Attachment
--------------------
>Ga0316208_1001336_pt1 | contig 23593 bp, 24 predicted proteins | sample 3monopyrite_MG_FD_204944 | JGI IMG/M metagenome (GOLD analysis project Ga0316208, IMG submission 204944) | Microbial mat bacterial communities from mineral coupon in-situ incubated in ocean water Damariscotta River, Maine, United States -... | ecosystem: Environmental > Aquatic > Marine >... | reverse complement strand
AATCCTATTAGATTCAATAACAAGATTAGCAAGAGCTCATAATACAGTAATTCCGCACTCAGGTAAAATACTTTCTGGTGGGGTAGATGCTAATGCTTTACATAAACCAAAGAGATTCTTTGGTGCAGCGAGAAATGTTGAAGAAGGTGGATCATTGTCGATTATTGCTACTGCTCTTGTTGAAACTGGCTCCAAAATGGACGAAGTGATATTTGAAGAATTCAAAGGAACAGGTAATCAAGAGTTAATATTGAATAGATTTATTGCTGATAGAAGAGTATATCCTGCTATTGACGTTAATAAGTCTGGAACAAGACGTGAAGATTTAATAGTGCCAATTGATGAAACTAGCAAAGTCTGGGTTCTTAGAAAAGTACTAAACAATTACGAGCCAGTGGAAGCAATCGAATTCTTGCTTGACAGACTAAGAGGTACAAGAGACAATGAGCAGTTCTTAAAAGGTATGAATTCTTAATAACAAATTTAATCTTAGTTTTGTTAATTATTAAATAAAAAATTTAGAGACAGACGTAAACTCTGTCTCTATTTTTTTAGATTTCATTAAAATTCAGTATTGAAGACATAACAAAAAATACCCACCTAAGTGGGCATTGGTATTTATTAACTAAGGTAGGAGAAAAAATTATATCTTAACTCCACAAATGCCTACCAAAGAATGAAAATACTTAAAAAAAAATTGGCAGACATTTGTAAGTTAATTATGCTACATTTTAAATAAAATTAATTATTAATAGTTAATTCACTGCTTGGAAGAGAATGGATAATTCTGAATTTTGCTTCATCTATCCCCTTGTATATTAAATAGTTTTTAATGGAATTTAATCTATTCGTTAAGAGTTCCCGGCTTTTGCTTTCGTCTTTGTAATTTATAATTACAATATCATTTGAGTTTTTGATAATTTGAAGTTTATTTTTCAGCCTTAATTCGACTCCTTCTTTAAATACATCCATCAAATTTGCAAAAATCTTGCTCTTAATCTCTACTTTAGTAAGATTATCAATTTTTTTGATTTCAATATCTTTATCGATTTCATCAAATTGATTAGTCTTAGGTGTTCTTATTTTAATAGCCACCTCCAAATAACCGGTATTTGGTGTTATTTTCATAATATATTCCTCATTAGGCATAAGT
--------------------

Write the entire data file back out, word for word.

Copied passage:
>Ga0316208_1001336_pt1 | contig 23593 bp, 24 predicted proteins | sample 3monopyrite_MG_FD_204944 | JGI IMG/M metagenome (GOLD analysis project Ga0316208, IMG submission 204944) | Microbial mat bacterial communities from mineral coupon in-situ incubated in ocean water Damariscotta River, Maine, United States -... | ecosystem: Environmental > Aquatic > Marine >... | reverse complement strand
AATCCTATTAGATTCAATAACAAGATTAGCAAGAGCTCATAATACAGTAATTCCGCACTCAGGTAAAATACTTTCTGGTGGGGTAGATGCTAATGCTTTACATAAACCAAAGAGATTCTTTGGTGCAGCGAGAAATGTTGAAGAAGGTGGATCATTGTCGATTATTGCTACTGCTCTTGTTGAAACTGGCTCCAAAATGGACGAAGTGATATTTGAAGAATTCAAAGGAACAGGTAATCAAGAGTTAATATTGAATAGATTTATTGCTGATAGAAGAGTATATCCTGCTATTGACGTTAATAAGTCTGGAACAAGACGTGAAGATTTAATAGTGCCAATTGATGAAACTAGCAAAGTCTGGGTTCTTAGAAAAGTACTAAACAATTACGAGCCAGTGGAAGCAATCGAATTCTTGCTTGACAGACTAAGAGGTACAAGAGACAATGAGCAGTTCTTAAAAGGTATGAATTCTTAATAACAAATTTAATCTTAGTTTTGTTAATTATTAAATAAAAAATTTAGAGACAGACGTAAACTCTGTCTCTATTTTTTTAGATTTCATTAAAATTCAGTATTGAAGACATAACAAAAAATACCCACCTAAGTGGGCATTGGTATTTATTAACTAAGGTAGGAGAAAAAATTATATCTTAACTCCACAAATGCCTACCAAAGAATGAAAATACTTAAAAAAAAATTGGCAGACATTTGTAAGTTAATTATGCTACATTTTAAATAAAATTAATTATTAATAGTTAATTCACTGCTTGGAAGAGAATGGATAATTCTGAATTTTGCTTCATCTATCCCCTTGTATATTAAATAGTTTTTAATGGAATTTAATCTATTCGTTAAGAGTTCCCGGCTTTTGCTTTCGTCTTTGTAATTTATAATTACAATATCATTTGAGTTTTTGATAATTTGAAGTTTATTTTTCAGCCTTAATTCGACTCCTTCTTTAAATACATCCATCAAATTTGCAAAAATCTTGCTCTTAATCTCTACTTTAGTAAGATTATCAATTTTTTTGATTTCAATATCTTTATCGATTTCATCAAATTGATTAGTCTTAGGTGTTCTTATTTTAATAGCCACCTCCAAATAACCGGTATTTGGTGTTATTTTCATAATATATTCCTCATTAGGCATAAGT